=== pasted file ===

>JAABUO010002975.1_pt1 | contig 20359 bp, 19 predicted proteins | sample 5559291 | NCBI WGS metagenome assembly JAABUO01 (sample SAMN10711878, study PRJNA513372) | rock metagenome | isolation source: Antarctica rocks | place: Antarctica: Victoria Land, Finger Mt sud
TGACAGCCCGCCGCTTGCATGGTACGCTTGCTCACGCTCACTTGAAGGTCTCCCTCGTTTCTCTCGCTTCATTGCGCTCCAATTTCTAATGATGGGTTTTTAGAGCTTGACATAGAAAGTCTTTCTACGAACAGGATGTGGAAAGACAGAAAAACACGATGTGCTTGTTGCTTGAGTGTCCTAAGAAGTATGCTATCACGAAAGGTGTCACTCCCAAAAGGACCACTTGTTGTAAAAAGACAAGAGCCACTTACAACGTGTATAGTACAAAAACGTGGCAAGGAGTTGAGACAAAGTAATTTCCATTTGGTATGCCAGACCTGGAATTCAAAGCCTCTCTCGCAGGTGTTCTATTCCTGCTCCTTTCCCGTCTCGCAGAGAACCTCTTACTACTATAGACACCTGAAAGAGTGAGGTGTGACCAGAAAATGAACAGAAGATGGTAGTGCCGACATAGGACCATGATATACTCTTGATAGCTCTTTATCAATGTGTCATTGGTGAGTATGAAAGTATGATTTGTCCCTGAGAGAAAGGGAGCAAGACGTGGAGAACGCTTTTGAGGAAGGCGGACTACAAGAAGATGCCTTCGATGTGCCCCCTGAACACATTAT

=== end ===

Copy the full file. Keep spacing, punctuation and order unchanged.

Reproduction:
>JAABUO010002975.1_pt1 | contig 20359 bp, 19 predicted proteins | sample 5559291 | NCBI WGS metagenome assembly JAABUO01 (sample SAMN10711878, study PRJNA513372) | rock metagenome | isolation source: Antarctica rocks | place: Antarctica: Victoria Land, Finger Mt sud
TGACAGCCCGCCGCTTGCATGGTACGCTTGCTCACGCTCACTTGAAGGTCTCCCTCGTTTCTCTCGCTTCATTGCGCTCCAATTTCTAATGATGGGTTTTTAGAGCTTGACATAGAAAGTCTTTCTACGAACAGGATGTGGAAAGACAGAAAAACACGATGTGCTTGTTGCTTGAGTGTCCTAAGAAGTATGCTATCACGAAAGGTGTCACTCCCAAAAGGACCACTTGTTGTAAAAAGACAAGAGCCACTTACAACGTGTATAGTACAAAAACGTGGCAAGGAGTTGAGACAAAGTAATTTCCATTTGGTATGCCAGACCTGGAATTCAAAGCCTCTCTCGCAGGTGTTCTATTCCTGCTCCTTTCCCGTCTCGCAGAGAACCTCTTACTACTATAGACACCTGAAAGAGTGAGGTGTGACCAGAAAATGAACAGAAGATGGTAGTGCCGACATAGGACCATGATATACTCTTGATAGCTCTTTATCAATGTGTCATTGGTGAGTATGAAAGTATGATTTGTCCCTGAGAGAAAGGGAGCAAGACGTGGAGAACGCTTTTGAGGAAGGCGGACTACAAGAAGATGCCTTCGATGTGCCCCCTGAACACATTAT